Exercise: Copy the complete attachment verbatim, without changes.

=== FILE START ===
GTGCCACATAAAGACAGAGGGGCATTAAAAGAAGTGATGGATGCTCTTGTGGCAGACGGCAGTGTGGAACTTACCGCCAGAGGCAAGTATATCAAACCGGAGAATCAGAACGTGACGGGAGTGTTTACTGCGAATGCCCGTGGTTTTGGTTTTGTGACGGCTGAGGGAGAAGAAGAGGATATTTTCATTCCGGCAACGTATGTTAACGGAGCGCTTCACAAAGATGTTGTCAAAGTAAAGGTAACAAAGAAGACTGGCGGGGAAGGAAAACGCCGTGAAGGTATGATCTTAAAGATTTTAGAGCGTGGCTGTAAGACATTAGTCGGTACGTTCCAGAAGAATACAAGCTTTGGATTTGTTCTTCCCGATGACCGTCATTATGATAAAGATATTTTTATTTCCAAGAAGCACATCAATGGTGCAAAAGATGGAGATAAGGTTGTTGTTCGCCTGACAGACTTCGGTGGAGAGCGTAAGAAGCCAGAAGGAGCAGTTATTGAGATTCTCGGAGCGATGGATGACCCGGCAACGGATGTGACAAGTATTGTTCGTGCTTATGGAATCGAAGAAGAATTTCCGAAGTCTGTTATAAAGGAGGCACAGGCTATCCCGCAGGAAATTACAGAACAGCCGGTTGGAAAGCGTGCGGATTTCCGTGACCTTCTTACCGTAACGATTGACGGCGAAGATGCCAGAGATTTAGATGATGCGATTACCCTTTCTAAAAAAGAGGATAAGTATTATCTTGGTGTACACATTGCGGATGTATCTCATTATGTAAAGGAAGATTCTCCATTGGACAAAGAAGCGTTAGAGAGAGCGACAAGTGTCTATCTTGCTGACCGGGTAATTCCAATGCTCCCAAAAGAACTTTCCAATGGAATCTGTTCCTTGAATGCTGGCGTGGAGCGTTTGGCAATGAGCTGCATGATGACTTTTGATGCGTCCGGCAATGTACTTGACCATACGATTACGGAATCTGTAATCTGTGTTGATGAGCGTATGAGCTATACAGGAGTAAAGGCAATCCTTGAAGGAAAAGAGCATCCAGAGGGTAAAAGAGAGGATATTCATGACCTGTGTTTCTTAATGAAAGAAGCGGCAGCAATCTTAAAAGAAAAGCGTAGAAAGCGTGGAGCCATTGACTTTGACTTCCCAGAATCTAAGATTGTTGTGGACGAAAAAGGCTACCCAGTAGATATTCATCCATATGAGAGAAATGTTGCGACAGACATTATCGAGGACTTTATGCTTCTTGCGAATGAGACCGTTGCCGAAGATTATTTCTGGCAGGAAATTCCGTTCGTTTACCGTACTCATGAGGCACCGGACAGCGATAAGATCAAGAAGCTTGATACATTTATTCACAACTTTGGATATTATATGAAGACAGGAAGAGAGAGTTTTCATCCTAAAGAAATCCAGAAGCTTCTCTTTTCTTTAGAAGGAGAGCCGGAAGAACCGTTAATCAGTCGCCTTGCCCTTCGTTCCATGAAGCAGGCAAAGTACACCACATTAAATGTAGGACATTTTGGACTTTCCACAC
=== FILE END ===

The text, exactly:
GTGCCACATAAAGACAGAGGGGCATTAAAAGAAGTGATGGATGCTCTTGTGGCAGACGGCAGTGTGGAACTTACCGCCAGAGGCAAGTATATCAAACCGGAGAATCAGAACGTGACGGGAGTGTTTACTGCGAATGCCCGTGGTTTTGGTTTTGTGACGGCTGAGGGAGAAGAAGAGGATATTTTCATTCCGGCAACGTATGTTAACGGAGCGCTTCACAAAGATGTTGTCAAAGTAAAGGTAACAAAGAAGACTGGCGGGGAAGGAAAACGCCGTGAAGGTATGATCTTAAAGATTTTAGAGCGTGGCTGTAAGACATTAGTCGGTACGTTCCAGAAGAATACAAGCTTTGGATTTGTTCTTCCCGATGACCGTCATTATGATAAAGATATTTTTATTTCCAAGAAGCACATCAATGGTGCAAAAGATGGAGATAAGGTTGTTGTTCGCCTGACAGACTTCGGTGGAGAGCGTAAGAAGCCAGAAGGAGCAGTTATTGAGATTCTCGGAGCGATGGATGACCCGGCAACGGATGTGACAAGTATTGTTCGTGCTTATGGAATCGAAGAAGAATTTCCGAAGTCTGTTATAAAGGAGGCACAGGCTATCCCGCAGGAAATTACAGAACAGCCGGTTGGAAAGCGTGCGGATTTCCGTGACCTTCTTACCGTAACGATTGACGGCGAAGATGCCAGAGATTTAGATGATGCGATTACCCTTTCTAAAAAAGAGGATAAGTATTATCTTGGTGTACACATTGCGGATGTATCTCATTATGTAAAGGAAGATTCTCCATTGGACAAAGAAGCGTTAGAGAGAGCGACAAGTGTCTATCTTGCTGACCGGGTAATTCCAATGCTCCCAAAAGAACTTTCCAATGGAATCTGTTCCTTGAATGCTGGCGTGGAGCGTTTGGCAATGAGCTGCATGATGACTTTTGATGCGTCCGGCAATGTACTTGACCATACGATTACGGAATCTGTAATCTGTGTTGATGAGCGTATGAGCTATACAGGAGTAAAGGCAATCCTTGAAGGAAAAGAGCATCCAGAGGGTAAAAGAGAGGATATTCATGACCTGTGTTTCTTAATGAAAGAAGCGGCAGCAATCTTAAAAGAAAAGCGTAGAAAGCGTGGAGCCATTGACTTTGACTTCCCAGAATCTAAGATTGTTGTGGACGAAAAAGGCTACCCAGTAGATATTCATCCATATGAGAGAAATGTTGCGACAGACATTATCGAGGACTTTATGCTTCTTGCGAATGAGACCGTTGCCGAAGATTATTTCTGGCAGGAAATTCCGTTCGTTTACCGTACTCATGAGGCACCGGACAGCGATAAGATCAAGAAGCTTGATACATTTATTCACAACTTTGGATATTATATGAAGACAGGAAGAGAGAGTTTTCATCCTAAAGAAATCCAGAAGCTTCTCTTTTCTTTAGAAGGAGAGCCGGAAGAACCGTTAATCAGTCGCCTTGCCCTTCGTTCCATGAAGCAGGCAAAGTACACCACATTAAATGTAGGACATTTTGGACTTTCCACAC